If you have just paid off your debt or cleared your credit card balances, you might believe that you’ve done something good for your credit score. But credit scores can drop when people pay off their debts. This must be confusing for most Americans who want to clear their debts to improve their financial health.
The whole point of paying off a loan or credit card is to improve your credit score. After all the trouble you must have gone through to pay off your debt, it would be shocking to find that your credit score has, in fact, gone down. So it’s natural to wonder, “Why did my credit score drop after paying off debt?”
To find out why credit scores take a temporary dip once people pay off their debts, we must first understand the concept of a credit score. Although most people are aware of credit scores and their importance, few know what goes into calculating a credit score.
What is a credit score?
Most of the credit score queries sent to the editorial team at MoneyWizard are from people who are in the market for mortgages or other loans. They believe that credit scores are an accurate representation of their credit histories. But your credit score isn’t the whole picture. It’s an indicator of your current bandwidth to handle credit.
In other words, your credit score is a measure of your ability to pay back what you owe. It’s calculated after taking into account the following factors:
- Your payment history
- Your current debt balances
- The length of your credit history
- New lines of credit you’ve applied for
- Your overall credit mix
These factors don’t have the same weight in the computation of your score. The first two, your payment history and current total debt, account for around 65% of your credit score, according to the personal finance experts at MoneyWizard.
Why your score dropped after paying off debt
There are several reasons why your credit score could drop after you clear your debts or loans. The act of paying off debts may affect one or more of the components that make up your credit score, so it’s vital to understand what actions can trigger the dip.
Change in credit age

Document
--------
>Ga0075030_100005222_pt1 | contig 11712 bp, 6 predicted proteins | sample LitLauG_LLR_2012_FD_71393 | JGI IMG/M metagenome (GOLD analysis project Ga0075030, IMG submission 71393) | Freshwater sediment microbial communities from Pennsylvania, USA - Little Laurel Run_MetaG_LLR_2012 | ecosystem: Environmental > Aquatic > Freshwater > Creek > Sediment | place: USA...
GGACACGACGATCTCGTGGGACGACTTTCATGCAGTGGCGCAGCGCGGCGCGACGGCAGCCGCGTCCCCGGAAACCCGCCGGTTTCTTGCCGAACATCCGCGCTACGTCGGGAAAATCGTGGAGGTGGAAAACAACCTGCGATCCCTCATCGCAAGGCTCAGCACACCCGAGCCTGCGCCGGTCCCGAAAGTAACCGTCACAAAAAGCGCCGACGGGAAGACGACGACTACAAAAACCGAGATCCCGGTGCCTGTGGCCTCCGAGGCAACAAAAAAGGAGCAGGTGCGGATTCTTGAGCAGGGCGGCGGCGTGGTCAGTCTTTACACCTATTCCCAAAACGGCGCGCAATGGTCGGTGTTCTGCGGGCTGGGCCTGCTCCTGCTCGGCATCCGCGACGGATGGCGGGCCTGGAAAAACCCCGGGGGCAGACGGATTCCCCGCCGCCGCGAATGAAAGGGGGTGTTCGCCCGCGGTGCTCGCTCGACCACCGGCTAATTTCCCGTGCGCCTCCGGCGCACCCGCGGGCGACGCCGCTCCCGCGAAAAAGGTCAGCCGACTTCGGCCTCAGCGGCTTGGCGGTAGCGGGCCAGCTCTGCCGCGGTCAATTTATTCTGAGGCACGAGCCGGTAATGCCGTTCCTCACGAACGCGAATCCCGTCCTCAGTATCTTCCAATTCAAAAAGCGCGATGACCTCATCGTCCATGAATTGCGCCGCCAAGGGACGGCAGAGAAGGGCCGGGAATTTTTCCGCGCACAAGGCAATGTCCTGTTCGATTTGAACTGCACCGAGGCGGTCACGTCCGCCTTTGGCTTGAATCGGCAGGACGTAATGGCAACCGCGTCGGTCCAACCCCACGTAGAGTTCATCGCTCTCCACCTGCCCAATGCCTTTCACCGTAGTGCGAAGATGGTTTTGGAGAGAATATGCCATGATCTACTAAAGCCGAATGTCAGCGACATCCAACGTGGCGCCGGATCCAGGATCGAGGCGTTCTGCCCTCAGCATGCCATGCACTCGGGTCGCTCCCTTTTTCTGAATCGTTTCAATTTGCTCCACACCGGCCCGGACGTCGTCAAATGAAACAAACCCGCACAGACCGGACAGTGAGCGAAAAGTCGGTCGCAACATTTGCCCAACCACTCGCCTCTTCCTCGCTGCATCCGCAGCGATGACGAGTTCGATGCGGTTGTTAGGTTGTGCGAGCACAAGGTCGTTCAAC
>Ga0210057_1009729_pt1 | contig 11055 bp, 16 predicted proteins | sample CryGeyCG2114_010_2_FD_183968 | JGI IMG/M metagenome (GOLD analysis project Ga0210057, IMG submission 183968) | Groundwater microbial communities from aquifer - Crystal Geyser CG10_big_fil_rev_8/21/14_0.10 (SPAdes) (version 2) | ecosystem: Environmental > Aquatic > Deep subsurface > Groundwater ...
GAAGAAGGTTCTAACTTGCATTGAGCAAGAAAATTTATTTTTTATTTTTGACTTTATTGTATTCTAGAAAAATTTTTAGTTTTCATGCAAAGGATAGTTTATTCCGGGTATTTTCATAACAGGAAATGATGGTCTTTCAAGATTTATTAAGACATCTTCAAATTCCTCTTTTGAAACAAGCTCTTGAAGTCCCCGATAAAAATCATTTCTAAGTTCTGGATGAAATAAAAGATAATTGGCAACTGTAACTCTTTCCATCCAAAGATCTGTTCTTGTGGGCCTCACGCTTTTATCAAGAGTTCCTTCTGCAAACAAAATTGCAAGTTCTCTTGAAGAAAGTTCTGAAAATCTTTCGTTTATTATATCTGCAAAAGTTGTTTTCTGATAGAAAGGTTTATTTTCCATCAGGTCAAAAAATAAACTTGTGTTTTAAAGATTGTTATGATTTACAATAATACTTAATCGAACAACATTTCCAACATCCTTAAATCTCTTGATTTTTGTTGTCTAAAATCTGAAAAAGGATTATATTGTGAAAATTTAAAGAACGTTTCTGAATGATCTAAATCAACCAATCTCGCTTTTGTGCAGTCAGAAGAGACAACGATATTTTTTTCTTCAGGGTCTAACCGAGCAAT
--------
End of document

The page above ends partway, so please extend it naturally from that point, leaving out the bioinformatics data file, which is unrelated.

One of the factors affecting your credit score is your credit age. The algorithms that determine credit scores like it when you have a higher credit age. Unfortunately, when you pay off debt, you end up lowering it temporarily. This is important because your credit age accounts for 15% of your overall credit score.
Paying off your credit card balances does sound good. If it’s a loan that you’ve been paying for years, it would certainly be a relief to finally settle it. But you are also ending one of your longer credit relationships when you do that. This lowers your credit age and negatively impacts your credit score.
Does this mean that you shouldn’t clear your debt just because it’s a credit card that you’ve been using for years? Certainly not. But you should be prepared for the dip in your credit score that may immediately follow it.
Change in credit utilization rate
If there’s one thing that the editorial team at MoneyWizard has repeatedly reminded our readers, it’s the need to pay off credit card balances as early as possible. The biggest reason for this is the high interest and additional fees that accumulate for unpaid balances.
Your credit utilization also impacts your credit score. When you max out all your credit cards, you’ll get a lower credit score. So it’s better to keep your credit utilization rate, defined as the proportion of available credit that you’re using, low.
Credit utilization also affects your score because when you pay off your credit card balances, you end up increasing your credit utilization rate. It’s important to note that this doesn’t apply when you pay off mortgages or loans.
Change in credit mix
There are two types of credit that you usually have. The first is installment credit, like mortgages or car loans. These come with a fixed timeframe for repayment. The second type includes your credit card balances and other lines of credit that don’t have a fixed repayment period. These are called revolving credit.
What you want in your overall credit is a balance of installment and revolving credit. When you settle a car loan or pay off a mortgage, the balance skews toward the credit available to you on your cards, which will lead to a dip in your credit score.
How to rebound
Keep accounts active and open
It pays to keep your credit card accounts active and open. Closing them could trigger a drop in your credit score because you’re reducing your credit age and available credit. Even after you pay off your credit card balances, it makes sense to use your card once a month or so to keep it active.
Maintain less than 30% credit utilization
When you pay off debt, ensure that your credit utilization doesn’t exceed 30%. The first option is to utilize less each month. But in case you need more credit, negotiate with your bank to increase the total credit available to you and keep your credit utilization under control.
Always pay on time
Regular readers of MoneyWizard will be familiar with this. For your financial security and well-being, you should always pay on time. This means you should limit what you have to pay by cutting down on needless expenses. The key is to make a budget, calculate how much you spend on impulse purchases, and ruthlessly minimize them.
A temporary hit to your score is no reason to avoid tackling debt
While paying off debt can negatively impact credit scores, what you’ve got to remember is that it’s temporary. The short-term dip shouldn’t discourage you from being financially prudent. You should pay off all credit card balances and debt that you can. This will improve your credit score in the long run, ensuring your financial health and stability.